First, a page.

Biden Admin Awards Over $26 Million in Clean Energy Grants to US Projects

Biden Admin Awards Over $26 Million in Clean Energy Grants to US Projects
Jennifer Granholm, Secretary of the U.S. Department of Energy speaks during a press briefing at the Washington Hilton in Washington on April 24, 2024. (Anna Moneymaker/Getty Images)

Clean energy projects across the nation are about to receive a $26.9 million boost from the Biden Administration as part of the latest round of grants from a renewable energy program.

According to a May 1 press release from the Department of Energy, the funding consists of multiple grants that will go to nine states, 27 local governments, and one tribe.

All of the funding is provided through the Energy Efficiency and Conservation Block Grant Program (EECBG), which aims to assist state, local, and tribal governments with initiatives to lower fossil fuel emissions and energy use.

United States Secretary of Energy Jennifer Granholm claims the EECBG grants will help lower power and transition costs for communities across the country.

“Energy efficient upgrades are a surefire way to bring down costs and shore up resiliency for communities across the nation,” she said.

“President Biden’s Investing in America agenda is equipping local governments with funds to transform clean energy plans into real actions that deliver benefits in every corner of the country.”

The recent grants are the fifth batch to be awarded under the EECBG program since the initial awards were announced in October 2023. Overall, Ms. Granholm says the EECBG will provide over $430 million in formula grant funding to more than 2,700 entities including states, territories, local governments, and tribes.

The grants cover 14 eligible categories of clean energy projects and programs, such as EV charging infrastructure, developing e-bike incentive programs, and conducting municipal building energy audits. Ms. Granholm says the program aims to help disadvantaged communities that are often energy-burdened or left behind in the clean energy transition.

The application deadline for eligible local governments, including Puerto Rican municipalities, has been extended to Oct 31. The application deadline for tribes was extended to May 31, 2025.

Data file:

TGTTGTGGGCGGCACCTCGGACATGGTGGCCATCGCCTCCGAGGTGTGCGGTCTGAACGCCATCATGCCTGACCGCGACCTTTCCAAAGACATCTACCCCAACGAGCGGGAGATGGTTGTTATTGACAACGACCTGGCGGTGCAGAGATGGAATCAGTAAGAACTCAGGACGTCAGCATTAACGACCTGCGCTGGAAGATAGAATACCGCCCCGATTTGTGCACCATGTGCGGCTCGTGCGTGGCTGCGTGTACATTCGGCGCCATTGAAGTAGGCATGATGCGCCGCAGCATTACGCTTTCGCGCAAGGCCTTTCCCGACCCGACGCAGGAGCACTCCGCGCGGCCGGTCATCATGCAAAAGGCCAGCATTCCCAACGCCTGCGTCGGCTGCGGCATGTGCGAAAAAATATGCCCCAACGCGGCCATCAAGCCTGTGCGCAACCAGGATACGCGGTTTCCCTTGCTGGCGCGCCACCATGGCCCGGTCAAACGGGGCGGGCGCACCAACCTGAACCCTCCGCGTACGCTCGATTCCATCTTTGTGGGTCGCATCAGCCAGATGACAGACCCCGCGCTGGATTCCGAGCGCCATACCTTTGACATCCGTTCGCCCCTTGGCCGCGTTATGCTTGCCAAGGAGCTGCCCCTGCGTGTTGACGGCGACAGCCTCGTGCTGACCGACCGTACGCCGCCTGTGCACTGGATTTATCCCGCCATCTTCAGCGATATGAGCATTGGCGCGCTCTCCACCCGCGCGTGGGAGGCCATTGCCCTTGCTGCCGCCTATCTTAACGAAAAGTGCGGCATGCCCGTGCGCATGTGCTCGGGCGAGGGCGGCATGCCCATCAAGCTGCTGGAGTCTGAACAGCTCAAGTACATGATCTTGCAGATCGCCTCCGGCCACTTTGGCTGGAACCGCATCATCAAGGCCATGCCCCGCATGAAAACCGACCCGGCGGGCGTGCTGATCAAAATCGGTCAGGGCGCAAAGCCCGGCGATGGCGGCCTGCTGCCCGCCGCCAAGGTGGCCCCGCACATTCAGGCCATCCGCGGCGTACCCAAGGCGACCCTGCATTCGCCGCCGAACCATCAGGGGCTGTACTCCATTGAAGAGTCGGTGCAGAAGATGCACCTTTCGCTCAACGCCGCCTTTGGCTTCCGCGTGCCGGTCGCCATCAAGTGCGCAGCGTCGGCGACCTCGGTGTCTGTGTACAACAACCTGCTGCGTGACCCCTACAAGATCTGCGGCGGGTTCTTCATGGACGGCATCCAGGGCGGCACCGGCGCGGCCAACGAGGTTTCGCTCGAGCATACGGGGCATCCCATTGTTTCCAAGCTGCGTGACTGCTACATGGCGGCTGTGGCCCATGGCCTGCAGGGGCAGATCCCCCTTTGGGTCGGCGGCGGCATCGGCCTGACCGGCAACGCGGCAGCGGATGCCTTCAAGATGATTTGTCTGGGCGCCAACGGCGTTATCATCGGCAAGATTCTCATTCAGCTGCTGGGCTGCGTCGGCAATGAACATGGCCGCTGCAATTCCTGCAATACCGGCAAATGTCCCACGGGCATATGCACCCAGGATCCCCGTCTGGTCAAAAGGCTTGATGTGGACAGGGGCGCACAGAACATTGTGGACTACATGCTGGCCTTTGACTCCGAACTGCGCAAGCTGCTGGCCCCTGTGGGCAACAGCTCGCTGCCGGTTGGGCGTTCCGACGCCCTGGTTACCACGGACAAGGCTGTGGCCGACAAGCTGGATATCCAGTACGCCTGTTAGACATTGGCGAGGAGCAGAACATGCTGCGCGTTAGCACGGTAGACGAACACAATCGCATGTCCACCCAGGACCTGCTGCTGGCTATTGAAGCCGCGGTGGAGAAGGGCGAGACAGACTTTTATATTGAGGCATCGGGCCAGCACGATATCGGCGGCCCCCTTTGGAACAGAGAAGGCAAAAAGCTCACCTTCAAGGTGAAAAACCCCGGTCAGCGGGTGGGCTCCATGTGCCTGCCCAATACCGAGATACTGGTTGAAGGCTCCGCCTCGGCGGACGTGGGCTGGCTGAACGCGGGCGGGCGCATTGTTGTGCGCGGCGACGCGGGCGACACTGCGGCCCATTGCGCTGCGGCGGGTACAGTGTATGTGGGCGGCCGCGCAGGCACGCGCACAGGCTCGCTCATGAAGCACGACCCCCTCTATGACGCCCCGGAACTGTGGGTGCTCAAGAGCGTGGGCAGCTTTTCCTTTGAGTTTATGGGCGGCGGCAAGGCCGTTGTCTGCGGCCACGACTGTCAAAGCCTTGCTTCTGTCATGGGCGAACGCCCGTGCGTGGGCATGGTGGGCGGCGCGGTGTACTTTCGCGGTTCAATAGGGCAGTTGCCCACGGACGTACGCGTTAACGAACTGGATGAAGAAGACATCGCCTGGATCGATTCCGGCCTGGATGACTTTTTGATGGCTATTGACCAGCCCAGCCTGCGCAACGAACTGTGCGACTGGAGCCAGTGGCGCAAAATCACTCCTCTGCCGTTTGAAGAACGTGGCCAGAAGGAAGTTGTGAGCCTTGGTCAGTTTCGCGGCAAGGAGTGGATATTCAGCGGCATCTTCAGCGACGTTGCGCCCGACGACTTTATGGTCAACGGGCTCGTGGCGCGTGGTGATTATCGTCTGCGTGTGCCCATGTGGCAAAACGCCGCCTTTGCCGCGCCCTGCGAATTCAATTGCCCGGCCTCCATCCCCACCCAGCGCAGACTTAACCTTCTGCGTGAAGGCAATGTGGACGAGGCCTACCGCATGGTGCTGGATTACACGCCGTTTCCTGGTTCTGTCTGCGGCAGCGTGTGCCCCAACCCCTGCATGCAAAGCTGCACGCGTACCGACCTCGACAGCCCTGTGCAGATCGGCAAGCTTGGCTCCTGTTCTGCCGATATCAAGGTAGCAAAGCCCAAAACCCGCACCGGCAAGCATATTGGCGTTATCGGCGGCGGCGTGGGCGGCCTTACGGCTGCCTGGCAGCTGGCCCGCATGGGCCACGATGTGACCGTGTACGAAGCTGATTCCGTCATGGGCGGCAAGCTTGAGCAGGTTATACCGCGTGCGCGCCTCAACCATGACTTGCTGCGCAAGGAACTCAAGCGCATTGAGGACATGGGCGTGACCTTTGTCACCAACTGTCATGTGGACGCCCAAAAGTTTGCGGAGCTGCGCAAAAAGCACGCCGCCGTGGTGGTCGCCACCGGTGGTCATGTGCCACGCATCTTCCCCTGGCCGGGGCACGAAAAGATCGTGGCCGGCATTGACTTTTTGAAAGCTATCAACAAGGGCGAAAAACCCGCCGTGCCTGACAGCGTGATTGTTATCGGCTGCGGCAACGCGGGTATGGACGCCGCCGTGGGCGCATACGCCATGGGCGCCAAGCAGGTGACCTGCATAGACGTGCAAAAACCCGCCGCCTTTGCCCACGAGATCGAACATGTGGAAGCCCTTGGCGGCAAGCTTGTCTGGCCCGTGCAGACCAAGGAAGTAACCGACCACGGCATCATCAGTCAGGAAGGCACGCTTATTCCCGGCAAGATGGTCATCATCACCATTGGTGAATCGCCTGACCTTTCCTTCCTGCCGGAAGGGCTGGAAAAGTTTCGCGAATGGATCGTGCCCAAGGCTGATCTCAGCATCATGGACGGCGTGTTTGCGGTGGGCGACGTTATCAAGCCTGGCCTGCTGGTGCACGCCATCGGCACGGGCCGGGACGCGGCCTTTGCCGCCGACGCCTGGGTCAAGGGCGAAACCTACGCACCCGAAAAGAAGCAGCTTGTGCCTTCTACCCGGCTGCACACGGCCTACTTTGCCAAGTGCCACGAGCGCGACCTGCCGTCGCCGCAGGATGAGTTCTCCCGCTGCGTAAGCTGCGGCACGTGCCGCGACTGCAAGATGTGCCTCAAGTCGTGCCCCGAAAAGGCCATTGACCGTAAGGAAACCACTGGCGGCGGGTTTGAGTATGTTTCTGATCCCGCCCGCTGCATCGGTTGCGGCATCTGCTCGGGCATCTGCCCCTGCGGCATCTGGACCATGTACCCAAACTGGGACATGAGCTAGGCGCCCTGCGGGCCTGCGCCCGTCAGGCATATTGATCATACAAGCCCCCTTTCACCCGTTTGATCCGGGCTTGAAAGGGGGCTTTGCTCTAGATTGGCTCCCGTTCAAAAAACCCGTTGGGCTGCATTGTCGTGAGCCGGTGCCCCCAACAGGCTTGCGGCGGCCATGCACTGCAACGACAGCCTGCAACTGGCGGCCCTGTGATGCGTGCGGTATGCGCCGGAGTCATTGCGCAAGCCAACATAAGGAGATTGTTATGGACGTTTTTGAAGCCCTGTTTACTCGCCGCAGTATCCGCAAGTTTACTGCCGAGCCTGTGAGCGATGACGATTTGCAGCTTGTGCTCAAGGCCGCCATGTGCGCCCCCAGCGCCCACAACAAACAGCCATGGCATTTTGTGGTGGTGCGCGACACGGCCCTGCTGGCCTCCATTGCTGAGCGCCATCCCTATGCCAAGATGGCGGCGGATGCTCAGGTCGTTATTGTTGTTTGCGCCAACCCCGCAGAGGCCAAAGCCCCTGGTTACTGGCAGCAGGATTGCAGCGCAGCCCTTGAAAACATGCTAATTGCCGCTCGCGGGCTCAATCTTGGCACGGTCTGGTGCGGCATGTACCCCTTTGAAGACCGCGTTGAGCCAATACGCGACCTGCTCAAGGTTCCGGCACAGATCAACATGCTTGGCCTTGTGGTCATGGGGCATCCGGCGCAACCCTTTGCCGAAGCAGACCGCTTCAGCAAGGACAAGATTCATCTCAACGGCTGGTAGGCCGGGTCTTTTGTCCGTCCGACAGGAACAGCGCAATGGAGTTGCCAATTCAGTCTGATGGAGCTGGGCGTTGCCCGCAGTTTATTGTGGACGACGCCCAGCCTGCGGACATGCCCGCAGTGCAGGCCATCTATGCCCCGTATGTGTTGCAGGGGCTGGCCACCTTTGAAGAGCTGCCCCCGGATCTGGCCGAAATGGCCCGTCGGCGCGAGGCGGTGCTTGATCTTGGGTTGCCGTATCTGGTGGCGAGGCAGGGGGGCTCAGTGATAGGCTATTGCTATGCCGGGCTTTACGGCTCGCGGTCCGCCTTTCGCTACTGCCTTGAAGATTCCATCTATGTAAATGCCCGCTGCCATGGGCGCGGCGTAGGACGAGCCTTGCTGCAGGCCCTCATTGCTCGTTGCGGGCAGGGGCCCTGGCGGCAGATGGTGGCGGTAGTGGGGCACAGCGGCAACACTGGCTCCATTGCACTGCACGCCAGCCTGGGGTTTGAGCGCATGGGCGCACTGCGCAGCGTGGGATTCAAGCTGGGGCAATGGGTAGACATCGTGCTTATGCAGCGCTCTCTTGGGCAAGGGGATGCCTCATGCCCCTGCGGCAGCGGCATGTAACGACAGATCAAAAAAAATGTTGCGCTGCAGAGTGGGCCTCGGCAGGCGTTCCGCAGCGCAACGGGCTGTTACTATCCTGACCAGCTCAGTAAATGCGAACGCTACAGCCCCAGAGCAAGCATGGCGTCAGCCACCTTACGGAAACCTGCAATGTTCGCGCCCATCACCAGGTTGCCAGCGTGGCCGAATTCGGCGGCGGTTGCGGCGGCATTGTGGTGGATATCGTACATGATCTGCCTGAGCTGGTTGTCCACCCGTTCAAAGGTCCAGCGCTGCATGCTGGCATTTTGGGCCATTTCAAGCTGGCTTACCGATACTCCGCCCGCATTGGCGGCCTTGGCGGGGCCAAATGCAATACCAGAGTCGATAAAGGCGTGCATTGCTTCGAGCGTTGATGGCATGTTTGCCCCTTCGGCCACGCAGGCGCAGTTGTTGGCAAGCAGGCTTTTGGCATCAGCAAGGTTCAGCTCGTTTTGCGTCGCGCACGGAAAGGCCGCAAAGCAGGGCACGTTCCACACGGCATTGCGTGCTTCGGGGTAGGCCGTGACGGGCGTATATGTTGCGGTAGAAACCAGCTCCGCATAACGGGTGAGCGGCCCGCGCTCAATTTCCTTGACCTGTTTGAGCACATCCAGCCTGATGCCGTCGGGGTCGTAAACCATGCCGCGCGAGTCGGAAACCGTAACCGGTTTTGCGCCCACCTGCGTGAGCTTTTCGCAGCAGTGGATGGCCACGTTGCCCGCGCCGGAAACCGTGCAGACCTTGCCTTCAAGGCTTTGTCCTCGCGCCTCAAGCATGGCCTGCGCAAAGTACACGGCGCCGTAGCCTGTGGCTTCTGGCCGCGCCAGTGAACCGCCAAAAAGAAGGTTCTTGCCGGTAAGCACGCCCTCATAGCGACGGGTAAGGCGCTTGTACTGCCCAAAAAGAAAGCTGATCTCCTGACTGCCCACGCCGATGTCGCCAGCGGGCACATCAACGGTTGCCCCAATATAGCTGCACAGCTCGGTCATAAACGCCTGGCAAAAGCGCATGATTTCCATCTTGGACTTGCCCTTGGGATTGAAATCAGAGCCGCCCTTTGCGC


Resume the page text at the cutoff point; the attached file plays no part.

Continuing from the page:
In February, the Biden administration announced more than $350 million for rural renewable energy projects.

Ms. Granholm said at the time, the funding went to 17 projects in 20 states and 30 tribal nations.

However, the costs of transitioning to renewable energy could prove relatively high. Hong Kong-owned energy company Alinta Energy CEO Jeff Dimery said earlier this month that, in his view, the transition to renewable energy will cost consumers more in the long run because of the price tag.

Risk of Electricity Shortfalls

report from the North American Electric Reliability Corp has classed most of the country at high or elevated risk of electricity capacity shortfalls over the next decade as well.

According to the 2023 report, energy risks are projected in areas where the future resource mix could fail to deliver the necessary supply of electricity under energy-constrained conditions. The report says wind, solar, and other variable energy resource (VER) generators are dependent on the weather, and poor conditions could also restrict the delivery of traditional fuels.

“For example, subfreezing temperatures can create energy-limiting conditions by disrupting the natural gas fuel supplies to generators, leading to fuel-related derates or outages and potentially insufficient electricity supply,” the report said.

“Periods of low wind are another example of potentially energy-constrained conditions if the resource mix is not sufficiently balanced with dispatchable resources to prevent electricity shortfalls.”

From The Epoch Times


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